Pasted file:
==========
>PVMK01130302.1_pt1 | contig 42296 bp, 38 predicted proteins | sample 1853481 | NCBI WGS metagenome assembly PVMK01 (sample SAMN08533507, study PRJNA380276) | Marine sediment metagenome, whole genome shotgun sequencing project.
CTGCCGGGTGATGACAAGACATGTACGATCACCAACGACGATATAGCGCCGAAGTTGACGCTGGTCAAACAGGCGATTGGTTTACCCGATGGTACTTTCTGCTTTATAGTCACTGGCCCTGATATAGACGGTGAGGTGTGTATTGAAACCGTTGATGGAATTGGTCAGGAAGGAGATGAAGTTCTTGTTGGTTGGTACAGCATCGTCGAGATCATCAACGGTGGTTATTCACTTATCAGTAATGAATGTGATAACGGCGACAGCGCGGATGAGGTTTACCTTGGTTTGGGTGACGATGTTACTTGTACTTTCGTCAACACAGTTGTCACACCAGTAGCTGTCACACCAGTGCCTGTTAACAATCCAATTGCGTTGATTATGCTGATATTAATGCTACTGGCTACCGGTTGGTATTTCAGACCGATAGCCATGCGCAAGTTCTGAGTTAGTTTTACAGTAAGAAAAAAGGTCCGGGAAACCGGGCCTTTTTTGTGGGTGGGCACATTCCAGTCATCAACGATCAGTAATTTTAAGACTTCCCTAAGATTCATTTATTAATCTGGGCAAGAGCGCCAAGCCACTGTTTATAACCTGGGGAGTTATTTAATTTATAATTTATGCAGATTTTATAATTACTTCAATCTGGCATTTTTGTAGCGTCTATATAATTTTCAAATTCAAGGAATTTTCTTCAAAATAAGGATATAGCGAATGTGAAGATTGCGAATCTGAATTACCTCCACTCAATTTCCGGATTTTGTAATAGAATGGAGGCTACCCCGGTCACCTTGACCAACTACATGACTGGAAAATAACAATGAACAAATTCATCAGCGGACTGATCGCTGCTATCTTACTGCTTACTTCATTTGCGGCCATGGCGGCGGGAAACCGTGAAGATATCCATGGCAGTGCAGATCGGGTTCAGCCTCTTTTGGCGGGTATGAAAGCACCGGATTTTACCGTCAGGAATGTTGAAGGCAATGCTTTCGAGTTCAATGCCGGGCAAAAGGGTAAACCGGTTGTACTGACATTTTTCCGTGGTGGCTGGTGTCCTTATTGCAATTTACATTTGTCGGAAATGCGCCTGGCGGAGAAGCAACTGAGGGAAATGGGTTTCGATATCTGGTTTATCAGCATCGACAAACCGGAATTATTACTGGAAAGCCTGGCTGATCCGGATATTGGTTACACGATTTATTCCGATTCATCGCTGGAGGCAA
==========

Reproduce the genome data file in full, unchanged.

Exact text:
>PVMK01130302.1_pt1 | contig 42296 bp, 38 predicted proteins | sample 1853481 | NCBI WGS metagenome assembly PVMK01 (sample SAMN08533507, study PRJNA380276) | Marine sediment metagenome, whole genome shotgun sequencing project.
CTGCCGGGTGATGACAAGACATGTACGATCACCAACGACGATATAGCGCCGAAGTTGACGCTGGTCAAACAGGCGATTGGTTTACCCGATGGTACTTTCTGCTTTATAGTCACTGGCCCTGATATAGACGGTGAGGTGTGTATTGAAACCGTTGATGGAATTGGTCAGGAAGGAGATGAAGTTCTTGTTGGTTGGTACAGCATCGTCGAGATCATCAACGGTGGTTATTCACTTATCAGTAATGAATGTGATAACGGCGACAGCGCGGATGAGGTTTACCTTGGTTTGGGTGACGATGTTACTTGTACTTTCGTCAACACAGTTGTCACACCAGTAGCTGTCACACCAGTGCCTGTTAACAATCCAATTGCGTTGATTATGCTGATATTAATGCTACTGGCTACCGGTTGGTATTTCAGACCGATAGCCATGCGCAAGTTCTGAGTTAGTTTTACAGTAAGAAAAAAGGTCCGGGAAACCGGGCCTTTTTTGTGGGTGGGCACATTCCAGTCATCAACGATCAGTAATTTTAAGACTTCCCTAAGATTCATTTATTAATCTGGGCAAGAGCGCCAAGCCACTGTTTATAACCTGGGGAGTTATTTAATTTATAATTTATGCAGATTTTATAATTACTTCAATCTGGCATTTTTGTAGCGTCTATATAATTTTCAAATTCAAGGAATTTTCTTCAAAATAAGGATATAGCGAATGTGAAGATTGCGAATCTGAATTACCTCCACTCAATTTCCGGATTTTGTAATAGAATGGAGGCTACCCCGGTCACCTTGACCAACTACATGACTGGAAAATAACAATGAACAAATTCATCAGCGGACTGATCGCTGCTATCTTACTGCTTACTTCATTTGCGGCCATGGCGGCGGGAAACCGTGAAGATATCCATGGCAGTGCAGATCGGGTTCAGCCTCTTTTGGCGGGTATGAAAGCACCGGATTTTACCGTCAGGAATGTTGAAGGCAATGCTTTCGAGTTCAATGCCGGGCAAAAGGGTAAACCGGTTGTACTGACATTTTTCCGTGGTGGCTGGTGTCCTTATTGCAATTTACATTTGTCGGAAATGCGCCTGGCGGAGAAGCAACTGAGGGAAATGGGTTTCGATATCTGGTTTATCAGCATCGACAAACCGGAATTATTACTGGAAAGCCTGGCTGATCCGGATATTGGTTACACGATTTATTCCGATTCATCGCTGGAGGCAA